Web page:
Fifth, it is thus all the more surprising that in the area of free trade agreements between the EU and other countries the ECJ recently adopted a more relaxed approach to safeguarding its own jurisdiction. In Opinion 2/15 concerning the Free Trade Agreement (FTA) between the European Union and the Republic of Singapore, the Court declared binding dispute settlement by a bilateral arbitration panel procedure compatible with EU law.
Let me sum up:
The EU’s insistence that a free trade agreement requires final dispute resolution by the ECJ is spurious and at variance with the ECJ’s case law regarding the legality of, for example, the EU-Singapore trade agreement.
The UK has nevertheless accepted ECJ supervision in the proposed Agreement. Apart from the fact that it is degrading for a sovereign nation to submit itself in bilateral treaties to the jurisdiction of the domestic court of the other side, I hope I have demonstrated that the ECJ will never be an impartial arbiter in disputes between the EU and other parties – including former members. It is not even impartial in respect of EU members. How may it be assumed that post-Brexit the ECJ would accord the UK even the very minimal respect it currently pays EU member states? Whatever the British people may have had within their contemplation when they voted for Brexit in June 2016, it surely included the conviction that the UK should not remain subject to an imperial foreign court.
Within the draft Withdrawal Agreement (“WA”), 175 pages consists of a Protocol whose formal title is “Protocol on Ireland/Northern Ireland”, together with 10 detailed Annexes which form part of it. Informally it is called the Northern Irish “backstop” protocol. Neither its formal nor its informal title really describes it. It should be called “the whole UK permanent lock-in protocol with extra lock-in for Northern Ireland.”
Most of its provisions do not come into force until the end of the transition period. However, at that point and in the absence of an agreement between the UK and the EU to the contrary, the whole Protocol will come into force and will require the whole of the UK to stay in a Customs Union with the EU – a Customs Union in which the UK has no vote on the tariffs to be charged, or on with whom to do or not do trade deals, but will be obliged to follow the EU’s tariffs at all times. Further, it obliges the UK not to deviate from EU rules on a wide range of so-called “level playing field” areas of policy, including environment, workplace rights, state aids and competition law.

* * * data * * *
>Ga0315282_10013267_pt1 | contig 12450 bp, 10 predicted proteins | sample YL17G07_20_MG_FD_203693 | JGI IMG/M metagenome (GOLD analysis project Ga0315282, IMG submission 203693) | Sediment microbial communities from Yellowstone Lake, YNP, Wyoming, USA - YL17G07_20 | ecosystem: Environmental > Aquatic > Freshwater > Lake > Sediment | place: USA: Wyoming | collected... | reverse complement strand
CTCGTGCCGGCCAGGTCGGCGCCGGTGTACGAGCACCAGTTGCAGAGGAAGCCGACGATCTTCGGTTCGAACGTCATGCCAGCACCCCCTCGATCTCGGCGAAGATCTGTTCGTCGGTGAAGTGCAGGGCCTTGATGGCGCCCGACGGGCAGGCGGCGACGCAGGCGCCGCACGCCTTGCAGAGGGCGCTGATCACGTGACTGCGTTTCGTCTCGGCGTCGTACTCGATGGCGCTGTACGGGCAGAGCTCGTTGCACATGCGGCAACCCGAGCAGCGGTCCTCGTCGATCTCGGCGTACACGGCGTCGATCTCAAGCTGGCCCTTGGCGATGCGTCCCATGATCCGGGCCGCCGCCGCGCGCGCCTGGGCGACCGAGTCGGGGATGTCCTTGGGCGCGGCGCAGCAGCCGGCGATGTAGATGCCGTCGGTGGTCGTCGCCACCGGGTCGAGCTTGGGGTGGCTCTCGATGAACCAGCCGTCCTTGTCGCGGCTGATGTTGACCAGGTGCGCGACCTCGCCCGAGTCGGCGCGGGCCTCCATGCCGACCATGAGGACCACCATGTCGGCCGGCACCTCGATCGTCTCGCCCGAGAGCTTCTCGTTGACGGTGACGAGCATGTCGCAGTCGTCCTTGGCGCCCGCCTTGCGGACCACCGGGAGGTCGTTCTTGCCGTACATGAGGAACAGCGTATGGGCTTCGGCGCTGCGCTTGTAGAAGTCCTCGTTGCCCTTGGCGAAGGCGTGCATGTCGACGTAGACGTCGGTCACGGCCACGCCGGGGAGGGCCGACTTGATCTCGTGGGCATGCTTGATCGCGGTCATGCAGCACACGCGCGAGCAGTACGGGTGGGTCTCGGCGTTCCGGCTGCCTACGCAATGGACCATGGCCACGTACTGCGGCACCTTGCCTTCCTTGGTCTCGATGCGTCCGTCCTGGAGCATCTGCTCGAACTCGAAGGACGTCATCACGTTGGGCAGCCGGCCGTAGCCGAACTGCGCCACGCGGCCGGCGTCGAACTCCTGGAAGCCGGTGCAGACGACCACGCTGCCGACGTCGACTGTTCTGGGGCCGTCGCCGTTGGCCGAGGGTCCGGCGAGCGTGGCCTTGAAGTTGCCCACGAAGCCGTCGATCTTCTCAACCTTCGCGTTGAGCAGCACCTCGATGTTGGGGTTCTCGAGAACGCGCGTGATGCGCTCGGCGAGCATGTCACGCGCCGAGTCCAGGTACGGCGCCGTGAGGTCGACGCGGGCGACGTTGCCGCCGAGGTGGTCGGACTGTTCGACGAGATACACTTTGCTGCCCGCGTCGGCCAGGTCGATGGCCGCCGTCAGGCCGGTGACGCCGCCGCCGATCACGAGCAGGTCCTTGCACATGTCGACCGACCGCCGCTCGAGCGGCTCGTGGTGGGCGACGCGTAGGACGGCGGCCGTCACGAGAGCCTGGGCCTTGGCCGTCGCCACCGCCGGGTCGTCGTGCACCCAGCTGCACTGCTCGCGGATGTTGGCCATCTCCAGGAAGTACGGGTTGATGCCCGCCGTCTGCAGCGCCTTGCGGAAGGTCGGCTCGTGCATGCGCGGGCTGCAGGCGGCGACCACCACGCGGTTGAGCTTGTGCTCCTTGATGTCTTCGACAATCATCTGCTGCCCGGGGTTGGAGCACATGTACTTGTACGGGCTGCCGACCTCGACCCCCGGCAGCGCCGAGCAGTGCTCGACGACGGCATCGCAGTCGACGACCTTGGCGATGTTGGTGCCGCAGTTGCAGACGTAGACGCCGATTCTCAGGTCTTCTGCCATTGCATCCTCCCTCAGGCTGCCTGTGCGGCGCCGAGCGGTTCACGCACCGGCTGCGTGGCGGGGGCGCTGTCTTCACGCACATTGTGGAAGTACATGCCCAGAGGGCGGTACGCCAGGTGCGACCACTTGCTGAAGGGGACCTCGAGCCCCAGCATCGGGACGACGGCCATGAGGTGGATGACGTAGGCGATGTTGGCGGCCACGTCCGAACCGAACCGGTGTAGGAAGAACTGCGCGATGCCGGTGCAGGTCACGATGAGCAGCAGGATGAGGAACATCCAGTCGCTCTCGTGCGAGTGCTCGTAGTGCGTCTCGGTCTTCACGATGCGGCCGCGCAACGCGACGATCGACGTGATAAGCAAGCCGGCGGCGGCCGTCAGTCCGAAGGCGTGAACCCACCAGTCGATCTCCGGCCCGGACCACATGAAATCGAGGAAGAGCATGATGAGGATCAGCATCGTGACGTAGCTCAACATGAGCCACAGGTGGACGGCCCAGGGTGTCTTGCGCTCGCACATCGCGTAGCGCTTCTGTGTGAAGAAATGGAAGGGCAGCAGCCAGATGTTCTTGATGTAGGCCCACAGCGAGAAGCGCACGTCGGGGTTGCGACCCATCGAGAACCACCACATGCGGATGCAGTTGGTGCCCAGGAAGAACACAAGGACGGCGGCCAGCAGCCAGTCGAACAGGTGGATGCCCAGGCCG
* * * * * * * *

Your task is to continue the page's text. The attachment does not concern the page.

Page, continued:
Secondly, it will require Northern Ireland (unlike Great Britain) to be subject to a large number of EU Single Market regulations and directives, and customs and tax rules.
Finally – and this is the most important point – the UK has no right under the treaty either to prevent the Protocol coming into effect or, once it is in force, to leave it, unless the EU agrees. In this regard, the Protocol is unique amongst trade agreements, which invariably contain clauses allowing each party the right to withdraw on notice.
The Protocol can only be stopped from coming into force if the EU agrees with the UK to replace it before the end of the transition period with a trade agreement. If the Protocol comes into force, the UK cannot exit from it without a “joint” decision (meaning the EU has a veto) in the ‘joint committee’ (article 20 of the Protocol). This absence of a clause allowing withdrawal on notice is unprecedented in the EU’s own trade agreements with non-member countries. Under international law, future governments and Parliaments would be locked in and be bound by the treaty concluded by this government.
Because of this lock-in, the Protocol would not operate just as a ”backstop”. In negotiations on the future trade treaty, the EU would have no incentive to offer the UK terms which are any better than the Protocol – since if the UK fails to agree to the EU’s demands, the Protocol automatically comes into effect and lasts indefinitely, giving the EU tariff-free access for its £95bn trade surplus in goods and keeping up the EU’s external tariff wall around the UK market as a barrier against competing goods from non-EU countries.
The Protocol will require the whole UK to remain in a Customs Union at the end of the transition unless there is agreement between the UK and the EU to the contrary.
It will require Northern Ireland (unlike Great Britain) to be subject to a large number of EU single market regulations and directives, and customs and tax rules.